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Liberals and Conservatives

...and civil rights:

The Supreme Court's decision in District of Columbia v. Heller, upholding the Second Amendment right of individuals to own firearms, should finally lay to rest the widespread myth that the defining difference between liberal and conservative justices is that the former support "individual rights" and "civil liberties," while the latter routinely defer to government assertions of authority. The Heller dissent presents the remarkable spectacle of four liberal Supreme Court justices tying themselves into an intellectual knot to narrow the protections the Bill of Rights provides.

I think that this is also an excellent example of how confusing and misleading, and useless really, the two labels are.


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Carl Pham wrote:

They're (the labels) not useless, they are just sometimes applied outside their area of meaningfulness. I think this is particularly true about the Supreme Court. Politicians from the left have struggled for years to get these labels applied to the Court -- and to judges in general. It hasn't been hugely successful because the really salient characteristics of judges are not, I think, their political inclinations, at least so far. (Probably whether they think in general "the law is what is written" or "the law is what the legislature intended" is a more pertinent distinction, for example.)

Why has this been a goal of the left? It's worth remembering that one of the left's favorite tools in its struggle for power is to redefine the language. For example, they've been remarkably successful at redefining the word "right" to mean a right to get something (equal pay, free health care, equal outcomes in the pursuit of happiness) rather than its original meaning of a right to be free of something (restrictions on your speech, ability to carry a weapon, ability to make any private contract you wish). This is very useful, because we all agree "rights" are rather imperative, absolute goods, things in support of which quite non-democratic means are justified (e.g. the right to free speech means the majority must tolerate even the despicable speech of a nutcase). If free health care (say) is a "right," and not merely a political goal, then all kinds of nondemocratic, drastic action in support of it is justified.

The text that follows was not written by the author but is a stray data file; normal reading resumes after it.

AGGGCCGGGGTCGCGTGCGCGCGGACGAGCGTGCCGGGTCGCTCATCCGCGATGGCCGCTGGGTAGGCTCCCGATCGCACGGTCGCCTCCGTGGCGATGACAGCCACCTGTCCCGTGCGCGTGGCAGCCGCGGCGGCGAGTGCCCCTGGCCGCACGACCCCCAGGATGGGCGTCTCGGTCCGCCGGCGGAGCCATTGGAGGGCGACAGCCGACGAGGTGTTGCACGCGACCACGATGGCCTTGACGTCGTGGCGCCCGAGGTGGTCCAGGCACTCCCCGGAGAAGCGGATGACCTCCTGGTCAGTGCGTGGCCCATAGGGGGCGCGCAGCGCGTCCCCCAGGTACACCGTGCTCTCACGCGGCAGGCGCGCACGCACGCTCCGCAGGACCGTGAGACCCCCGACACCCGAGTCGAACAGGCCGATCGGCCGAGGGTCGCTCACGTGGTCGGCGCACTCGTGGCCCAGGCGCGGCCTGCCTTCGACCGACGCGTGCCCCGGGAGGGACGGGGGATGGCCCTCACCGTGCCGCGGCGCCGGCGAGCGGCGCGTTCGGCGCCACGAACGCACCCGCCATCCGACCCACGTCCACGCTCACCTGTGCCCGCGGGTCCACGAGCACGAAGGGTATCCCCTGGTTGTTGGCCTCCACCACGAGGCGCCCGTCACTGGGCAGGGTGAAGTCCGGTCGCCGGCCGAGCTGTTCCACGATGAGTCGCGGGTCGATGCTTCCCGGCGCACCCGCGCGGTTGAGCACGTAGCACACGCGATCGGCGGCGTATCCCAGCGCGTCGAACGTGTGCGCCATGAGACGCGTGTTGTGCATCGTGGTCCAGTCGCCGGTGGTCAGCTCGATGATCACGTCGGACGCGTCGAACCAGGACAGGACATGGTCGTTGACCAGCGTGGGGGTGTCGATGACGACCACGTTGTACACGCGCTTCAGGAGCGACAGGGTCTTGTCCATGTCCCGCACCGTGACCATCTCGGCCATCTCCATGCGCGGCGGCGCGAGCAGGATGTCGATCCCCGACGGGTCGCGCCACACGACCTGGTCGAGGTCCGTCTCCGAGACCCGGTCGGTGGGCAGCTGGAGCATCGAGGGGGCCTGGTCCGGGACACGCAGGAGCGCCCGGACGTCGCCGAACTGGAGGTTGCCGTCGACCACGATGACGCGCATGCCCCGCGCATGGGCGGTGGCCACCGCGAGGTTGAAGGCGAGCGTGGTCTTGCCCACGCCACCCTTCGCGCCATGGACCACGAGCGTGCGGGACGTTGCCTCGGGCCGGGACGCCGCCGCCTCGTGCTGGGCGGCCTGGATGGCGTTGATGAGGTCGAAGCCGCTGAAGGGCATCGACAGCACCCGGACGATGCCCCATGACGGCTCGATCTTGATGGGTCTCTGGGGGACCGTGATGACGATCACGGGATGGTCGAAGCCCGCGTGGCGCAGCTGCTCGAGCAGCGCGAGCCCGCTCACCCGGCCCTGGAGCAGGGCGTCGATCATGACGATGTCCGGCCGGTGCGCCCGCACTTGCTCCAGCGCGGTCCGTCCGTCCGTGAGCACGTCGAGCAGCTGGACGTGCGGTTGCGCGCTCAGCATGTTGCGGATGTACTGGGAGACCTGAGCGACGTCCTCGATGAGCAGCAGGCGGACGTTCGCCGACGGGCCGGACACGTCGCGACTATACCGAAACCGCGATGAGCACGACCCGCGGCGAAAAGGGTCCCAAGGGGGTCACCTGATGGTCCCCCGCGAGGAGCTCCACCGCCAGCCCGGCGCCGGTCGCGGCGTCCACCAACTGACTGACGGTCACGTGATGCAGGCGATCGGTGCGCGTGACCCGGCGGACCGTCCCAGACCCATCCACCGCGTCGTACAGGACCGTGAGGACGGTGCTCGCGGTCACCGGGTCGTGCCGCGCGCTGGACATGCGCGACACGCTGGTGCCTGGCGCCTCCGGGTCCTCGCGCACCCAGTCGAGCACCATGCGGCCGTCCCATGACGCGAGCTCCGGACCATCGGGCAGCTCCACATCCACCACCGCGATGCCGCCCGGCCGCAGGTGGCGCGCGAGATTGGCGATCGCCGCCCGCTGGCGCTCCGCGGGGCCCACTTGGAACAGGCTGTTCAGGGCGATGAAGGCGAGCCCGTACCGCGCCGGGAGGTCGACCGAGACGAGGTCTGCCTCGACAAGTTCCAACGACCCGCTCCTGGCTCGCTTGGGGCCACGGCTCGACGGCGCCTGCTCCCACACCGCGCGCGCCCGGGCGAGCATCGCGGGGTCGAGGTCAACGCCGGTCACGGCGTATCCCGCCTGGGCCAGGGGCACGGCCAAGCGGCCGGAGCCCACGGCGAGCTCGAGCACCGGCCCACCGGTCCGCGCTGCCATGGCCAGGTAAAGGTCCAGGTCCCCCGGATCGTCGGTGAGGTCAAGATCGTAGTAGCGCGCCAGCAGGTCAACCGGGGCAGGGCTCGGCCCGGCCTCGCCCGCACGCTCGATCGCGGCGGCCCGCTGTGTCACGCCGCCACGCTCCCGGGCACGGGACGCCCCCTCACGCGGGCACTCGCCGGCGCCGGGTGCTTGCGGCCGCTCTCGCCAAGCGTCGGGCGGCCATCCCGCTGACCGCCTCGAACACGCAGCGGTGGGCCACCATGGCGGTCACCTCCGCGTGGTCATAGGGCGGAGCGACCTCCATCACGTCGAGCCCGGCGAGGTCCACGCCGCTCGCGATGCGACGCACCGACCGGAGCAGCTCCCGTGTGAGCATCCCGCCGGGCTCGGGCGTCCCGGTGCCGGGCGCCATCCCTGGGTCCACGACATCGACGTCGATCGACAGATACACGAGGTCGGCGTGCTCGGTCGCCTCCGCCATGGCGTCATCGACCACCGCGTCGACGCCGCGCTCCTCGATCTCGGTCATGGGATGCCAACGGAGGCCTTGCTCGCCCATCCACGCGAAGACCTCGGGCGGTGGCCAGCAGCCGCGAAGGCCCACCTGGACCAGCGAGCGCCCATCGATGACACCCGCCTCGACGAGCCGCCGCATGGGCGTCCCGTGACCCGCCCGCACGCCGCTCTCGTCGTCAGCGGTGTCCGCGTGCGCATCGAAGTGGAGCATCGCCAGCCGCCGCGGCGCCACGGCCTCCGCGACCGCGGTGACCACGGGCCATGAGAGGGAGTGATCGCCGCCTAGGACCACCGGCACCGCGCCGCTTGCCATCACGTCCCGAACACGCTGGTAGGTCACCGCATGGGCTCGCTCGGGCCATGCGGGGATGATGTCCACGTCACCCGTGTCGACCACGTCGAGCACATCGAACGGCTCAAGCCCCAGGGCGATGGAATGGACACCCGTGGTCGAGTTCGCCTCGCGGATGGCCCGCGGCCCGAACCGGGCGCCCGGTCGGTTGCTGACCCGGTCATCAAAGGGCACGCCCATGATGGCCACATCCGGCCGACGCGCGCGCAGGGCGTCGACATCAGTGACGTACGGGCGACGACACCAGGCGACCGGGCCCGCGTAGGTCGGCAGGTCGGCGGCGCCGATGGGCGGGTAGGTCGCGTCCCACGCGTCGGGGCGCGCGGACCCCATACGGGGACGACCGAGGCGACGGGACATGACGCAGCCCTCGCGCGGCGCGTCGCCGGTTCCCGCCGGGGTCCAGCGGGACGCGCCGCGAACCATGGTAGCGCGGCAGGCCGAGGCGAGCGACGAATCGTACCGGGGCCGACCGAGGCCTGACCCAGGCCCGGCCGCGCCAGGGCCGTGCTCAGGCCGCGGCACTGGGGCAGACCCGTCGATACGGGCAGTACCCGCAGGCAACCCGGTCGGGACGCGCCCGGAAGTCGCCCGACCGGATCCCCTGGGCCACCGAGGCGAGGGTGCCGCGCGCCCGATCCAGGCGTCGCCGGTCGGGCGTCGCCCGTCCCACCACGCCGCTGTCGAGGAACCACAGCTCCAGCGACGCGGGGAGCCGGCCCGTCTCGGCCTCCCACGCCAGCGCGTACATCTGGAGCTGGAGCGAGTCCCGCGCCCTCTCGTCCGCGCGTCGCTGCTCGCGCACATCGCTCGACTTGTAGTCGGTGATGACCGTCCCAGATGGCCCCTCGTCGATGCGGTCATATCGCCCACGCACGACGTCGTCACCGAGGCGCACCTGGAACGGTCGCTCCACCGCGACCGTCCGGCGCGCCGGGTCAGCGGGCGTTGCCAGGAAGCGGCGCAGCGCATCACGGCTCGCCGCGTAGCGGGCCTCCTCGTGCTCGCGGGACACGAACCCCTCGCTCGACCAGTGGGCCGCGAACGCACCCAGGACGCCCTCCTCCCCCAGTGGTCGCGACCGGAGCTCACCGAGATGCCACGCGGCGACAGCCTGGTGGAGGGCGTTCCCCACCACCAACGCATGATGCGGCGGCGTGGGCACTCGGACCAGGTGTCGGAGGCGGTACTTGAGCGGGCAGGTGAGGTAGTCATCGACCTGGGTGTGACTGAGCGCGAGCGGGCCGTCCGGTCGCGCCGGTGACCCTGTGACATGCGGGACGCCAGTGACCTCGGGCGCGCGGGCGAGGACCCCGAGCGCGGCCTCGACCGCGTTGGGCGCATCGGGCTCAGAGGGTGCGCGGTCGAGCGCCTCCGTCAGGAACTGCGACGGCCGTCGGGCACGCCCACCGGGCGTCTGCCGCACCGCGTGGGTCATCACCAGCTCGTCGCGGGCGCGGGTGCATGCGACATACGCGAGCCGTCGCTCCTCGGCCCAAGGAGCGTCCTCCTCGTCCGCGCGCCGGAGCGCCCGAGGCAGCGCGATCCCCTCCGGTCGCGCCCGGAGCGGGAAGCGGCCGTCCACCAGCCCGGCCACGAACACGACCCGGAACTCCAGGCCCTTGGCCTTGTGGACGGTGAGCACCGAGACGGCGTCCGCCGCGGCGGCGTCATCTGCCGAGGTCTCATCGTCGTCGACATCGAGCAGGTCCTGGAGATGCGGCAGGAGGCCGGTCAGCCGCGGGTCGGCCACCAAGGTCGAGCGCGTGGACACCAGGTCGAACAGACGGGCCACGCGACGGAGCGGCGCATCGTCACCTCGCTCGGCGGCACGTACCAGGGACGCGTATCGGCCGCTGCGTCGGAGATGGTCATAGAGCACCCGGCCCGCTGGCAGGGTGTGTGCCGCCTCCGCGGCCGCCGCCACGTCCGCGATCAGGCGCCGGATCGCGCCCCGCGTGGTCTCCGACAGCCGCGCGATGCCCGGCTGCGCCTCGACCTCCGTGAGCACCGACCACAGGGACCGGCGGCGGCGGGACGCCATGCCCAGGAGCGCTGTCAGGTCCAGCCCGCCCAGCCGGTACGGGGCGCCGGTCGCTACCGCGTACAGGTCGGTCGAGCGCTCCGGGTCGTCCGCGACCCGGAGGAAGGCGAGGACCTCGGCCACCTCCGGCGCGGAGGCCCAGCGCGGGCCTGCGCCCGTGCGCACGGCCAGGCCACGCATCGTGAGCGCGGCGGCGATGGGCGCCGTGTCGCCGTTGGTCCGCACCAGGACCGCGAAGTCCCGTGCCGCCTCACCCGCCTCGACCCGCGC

In the case of the judiciary, I think the left would like to change the language of the debate, so that it takes place within implicit agreement that the judiciary is a political branch like any other, like the legislature, and that it is therefore legitimate for the judiciary to be initiating legislation to some extent (cf. your earlier "Third Branch" comment), and that it is also legitimate under the "spoils" system for them to appoint judges for openly political reasons (and to oppose them for equally openly political reasons).

Consider the possibility that your distaste for the labels comes from the left's persistent effort to apply them more and more broadly, to every aspect of public life, and many aspects of private life (nowadays even some of your private consumer choices are "liberal" or "conservative," according to them). This is not new: the Soviets asserted that every aspect of life must be judged politically. Your success or failure as an athlete was political. Art was judged politically (giving us "Socialist Realism"). How science and engineering should be pursued was in the first place a political question. And so forth. As Jonah Goldberg's book observes, the modern collectivist left is a fascist movement, meaning it seeks to have ideology permeate ordinary life through and through, so that each of us becomes meaningless except insofar as how he forms part of the greater social whole.